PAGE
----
Krabi Krabong


Krabi Krabong (means Sword - long Staff) is a Thai art that combines weapons and empty hand techniques (Muay Thai). Muay Thai actually evolved from Krabi Krabong. It is said to be too deadly to practice. Students tend to break a lot of bones while practicing or learning. It is something that will be hard to find outside of Thailand, though I know of one school in Georgia that teaches it. In a match, Thai boxing strikes and judo-like throws are used. Although sharpened weapons are often used, the fighters do not strike at an opponent, but rather the winner is based on stamina and technical skill.

Some weapons include knives, spears, mai soks, shields, axes, dang, staff and single/double swords. This tradition focuses on hand-held weapons techniques, specifically the "krabii" (sword), "plong" (quarter-staff), "ngao" (halberd), "daap sawng meu" (a pair of swords held in each hand) and "mai sun-sawk" (a pair of clubs).

 

The sword was the principle weapon during the turbulent history of Siam(the ancient name of Thailand), but the art of fencing was takena step furher in skill by warriors who fought with blades in both hands.
This style of fencing dates back 2,000 years according to experts, and began when men of the Mon race from the North took refuge in Siam and were organised into fighting units called Krom Darb-Song-Mu. or "Sword in both hands". These fierce warriors maintained their skills with constant training, following 10 basic positions which included standing on guard "dancing","checking","swaggering", and the actual clash of cold steel. The coup de grace or final blow usually led to the decapitation of the foe, as opposed to the body thrust or slash of Western fencing.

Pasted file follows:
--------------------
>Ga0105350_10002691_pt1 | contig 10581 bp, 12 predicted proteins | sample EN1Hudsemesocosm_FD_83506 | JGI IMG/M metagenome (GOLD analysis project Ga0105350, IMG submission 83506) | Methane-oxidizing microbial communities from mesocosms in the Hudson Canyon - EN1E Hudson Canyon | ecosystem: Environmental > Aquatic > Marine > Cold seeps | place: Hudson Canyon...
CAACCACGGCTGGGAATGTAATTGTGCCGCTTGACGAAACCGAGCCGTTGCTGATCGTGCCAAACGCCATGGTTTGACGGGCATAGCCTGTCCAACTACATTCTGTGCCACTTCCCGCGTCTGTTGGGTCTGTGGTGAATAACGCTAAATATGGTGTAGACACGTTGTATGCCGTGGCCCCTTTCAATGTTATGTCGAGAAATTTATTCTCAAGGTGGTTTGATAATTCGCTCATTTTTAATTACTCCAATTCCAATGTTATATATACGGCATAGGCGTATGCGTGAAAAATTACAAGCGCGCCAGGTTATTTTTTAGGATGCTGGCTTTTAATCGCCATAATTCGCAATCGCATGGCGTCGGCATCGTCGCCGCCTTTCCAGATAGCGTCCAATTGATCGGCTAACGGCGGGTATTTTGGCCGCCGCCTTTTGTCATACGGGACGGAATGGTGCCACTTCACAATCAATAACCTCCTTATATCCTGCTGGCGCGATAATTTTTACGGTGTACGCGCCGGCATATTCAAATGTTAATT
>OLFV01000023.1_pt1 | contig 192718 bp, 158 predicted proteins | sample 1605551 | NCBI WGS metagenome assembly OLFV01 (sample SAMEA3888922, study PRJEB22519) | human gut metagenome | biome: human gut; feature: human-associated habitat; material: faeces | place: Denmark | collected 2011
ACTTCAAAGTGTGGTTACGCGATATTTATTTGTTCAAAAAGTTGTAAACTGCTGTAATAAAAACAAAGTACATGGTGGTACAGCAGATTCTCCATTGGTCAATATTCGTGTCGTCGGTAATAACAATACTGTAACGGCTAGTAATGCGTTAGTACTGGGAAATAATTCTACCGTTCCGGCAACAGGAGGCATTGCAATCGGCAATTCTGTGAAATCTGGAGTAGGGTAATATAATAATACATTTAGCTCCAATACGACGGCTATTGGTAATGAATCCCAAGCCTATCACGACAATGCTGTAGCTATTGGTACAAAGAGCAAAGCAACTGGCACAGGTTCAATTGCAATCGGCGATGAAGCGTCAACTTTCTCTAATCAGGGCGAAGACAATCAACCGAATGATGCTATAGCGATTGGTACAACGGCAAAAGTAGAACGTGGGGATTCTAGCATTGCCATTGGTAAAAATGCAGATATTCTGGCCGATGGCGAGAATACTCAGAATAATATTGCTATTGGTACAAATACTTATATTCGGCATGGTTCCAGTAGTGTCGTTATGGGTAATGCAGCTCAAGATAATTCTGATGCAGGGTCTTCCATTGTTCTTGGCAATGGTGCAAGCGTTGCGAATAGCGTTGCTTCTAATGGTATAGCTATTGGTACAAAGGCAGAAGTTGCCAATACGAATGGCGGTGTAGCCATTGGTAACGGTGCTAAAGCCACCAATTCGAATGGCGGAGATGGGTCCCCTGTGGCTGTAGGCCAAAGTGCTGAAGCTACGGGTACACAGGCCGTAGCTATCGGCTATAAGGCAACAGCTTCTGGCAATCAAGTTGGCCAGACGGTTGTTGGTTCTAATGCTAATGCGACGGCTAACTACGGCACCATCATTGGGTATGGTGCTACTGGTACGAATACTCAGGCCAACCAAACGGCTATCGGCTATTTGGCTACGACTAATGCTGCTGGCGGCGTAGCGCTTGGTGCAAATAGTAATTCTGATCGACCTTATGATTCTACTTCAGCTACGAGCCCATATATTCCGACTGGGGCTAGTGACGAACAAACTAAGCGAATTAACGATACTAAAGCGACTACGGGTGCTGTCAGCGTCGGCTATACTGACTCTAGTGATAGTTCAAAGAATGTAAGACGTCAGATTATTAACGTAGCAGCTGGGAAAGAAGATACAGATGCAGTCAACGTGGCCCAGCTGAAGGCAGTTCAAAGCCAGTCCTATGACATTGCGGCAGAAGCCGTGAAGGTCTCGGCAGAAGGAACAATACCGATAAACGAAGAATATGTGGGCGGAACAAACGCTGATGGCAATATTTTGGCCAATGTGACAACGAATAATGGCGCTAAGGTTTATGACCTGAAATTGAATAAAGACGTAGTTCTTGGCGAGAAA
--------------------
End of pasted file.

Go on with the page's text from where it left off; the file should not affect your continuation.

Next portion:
Besides it's deadliness in hand-to-hand combat, the art of fencing with two swords was regarded as a public display of skills and courage during feasts and festivals. These displays were held with the same ritual as modern Thai Boxing. The combatants wore costumes with talismanic figures on them and amulets around their heads. Pipes and drums were used to mark time during contest and whip the spectators into the same heady enthusiasm that you would see nowadays at Rajadamnern or Lumpini stadiums.

This same rthythm is captured in the Siamese tune "Muan Ram Dap" which was composed in honour of the Mon fighting tradition.

In more comtemporary times, the famous royal heroes King Naresuan the Great and King Ekatathosarot were highly skilled in fighting with two swords and their art took a big toll of the Burmese invaders, who laid seige to the old Siamese capital, Ayutthaya, in 1586.

Thai sword-fighting held on as a national art and as a means of self-defense until about 200 years ago ,during the reign of King Rama II, when the army was reorganised and equipped with modern musketry and cannon developed in the West.

Fencing shools now fence the Mon way, one of the most famous of which is the Sritrairat Camp located on the outskirts of Dhonburi, and the more famous fencing school is the Buddhai Swan in Ayutthaya.